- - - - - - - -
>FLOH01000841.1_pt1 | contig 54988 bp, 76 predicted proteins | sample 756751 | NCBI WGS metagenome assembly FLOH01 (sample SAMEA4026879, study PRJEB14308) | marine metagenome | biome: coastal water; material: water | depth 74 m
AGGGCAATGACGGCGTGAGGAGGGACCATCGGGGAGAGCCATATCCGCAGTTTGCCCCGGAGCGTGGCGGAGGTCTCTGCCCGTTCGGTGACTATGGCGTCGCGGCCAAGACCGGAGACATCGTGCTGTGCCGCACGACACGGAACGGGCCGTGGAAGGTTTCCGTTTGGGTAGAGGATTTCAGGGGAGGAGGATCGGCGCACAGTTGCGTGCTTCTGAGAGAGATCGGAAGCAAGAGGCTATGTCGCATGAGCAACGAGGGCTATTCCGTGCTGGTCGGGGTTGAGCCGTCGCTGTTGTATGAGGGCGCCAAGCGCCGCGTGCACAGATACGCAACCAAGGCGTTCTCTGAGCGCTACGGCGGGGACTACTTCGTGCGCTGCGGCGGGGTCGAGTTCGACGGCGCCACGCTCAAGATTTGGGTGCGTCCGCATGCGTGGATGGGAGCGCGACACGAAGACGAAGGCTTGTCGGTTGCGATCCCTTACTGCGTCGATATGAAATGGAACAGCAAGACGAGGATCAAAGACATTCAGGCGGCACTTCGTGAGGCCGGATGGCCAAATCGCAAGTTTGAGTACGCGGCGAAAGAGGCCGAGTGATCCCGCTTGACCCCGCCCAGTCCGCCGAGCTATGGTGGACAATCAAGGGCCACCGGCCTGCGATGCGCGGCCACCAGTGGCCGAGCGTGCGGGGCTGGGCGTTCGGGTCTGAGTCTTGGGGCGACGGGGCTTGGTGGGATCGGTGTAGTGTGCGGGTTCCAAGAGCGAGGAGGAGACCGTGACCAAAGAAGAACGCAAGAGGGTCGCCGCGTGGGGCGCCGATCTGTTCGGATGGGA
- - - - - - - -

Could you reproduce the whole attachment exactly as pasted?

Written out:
>FLOH01000841.1_pt1 | contig 54988 bp, 76 predicted proteins | sample 756751 | NCBI WGS metagenome assembly FLOH01 (sample SAMEA4026879, study PRJEB14308) | marine metagenome | biome: coastal water; material: water | depth 74 m
AGGGCAATGACGGCGTGAGGAGGGACCATCGGGGAGAGCCATATCCGCAGTTTGCCCCGGAGCGTGGCGGAGGTCTCTGCCCGTTCGGTGACTATGGCGTCGCGGCCAAGACCGGAGACATCGTGCTGTGCCGCACGACACGGAACGGGCCGTGGAAGGTTTCCGTTTGGGTAGAGGATTTCAGGGGAGGAGGATCGGCGCACAGTTGCGTGCTTCTGAGAGAGATCGGAAGCAAGAGGCTATGTCGCATGAGCAACGAGGGCTATTCCGTGCTGGTCGGGGTTGAGCCGTCGCTGTTGTATGAGGGCGCCAAGCGCCGCGTGCACAGATACGCAACCAAGGCGTTCTCTGAGCGCTACGGCGGGGACTACTTCGTGCGCTGCGGCGGGGTCGAGTTCGACGGCGCCACGCTCAAGATTTGGGTGCGTCCGCATGCGTGGATGGGAGCGCGACACGAAGACGAAGGCTTGTCGGTTGCGATCCCTTACTGCGTCGATATGAAATGGAACAGCAAGACGAGGATCAAAGACATTCAGGCGGCACTTCGTGAGGCCGGATGGCCAAATCGCAAGTTTGAGTACGCGGCGAAAGAGGCCGAGTGATCCCGCTTGACCCCGCCCAGTCCGCCGAGCTATGGTGGACAATCAAGGGCCACCGGCCTGCGATGCGCGGCCACCAGTGGCCGAGCGTGCGGGGCTGGGCGTTCGGGTCTGAGTCTTGGGGCGACGGGGCTTGGTGGGATCGGTGTAGTGTGCGGGTTCCAAGAGCGAGGAGGAGACCGTGACCAAAGAAGAACGCAAGAGGGTCGCCGCGTGGGGCGCCGATCTGTTCGGATGGGA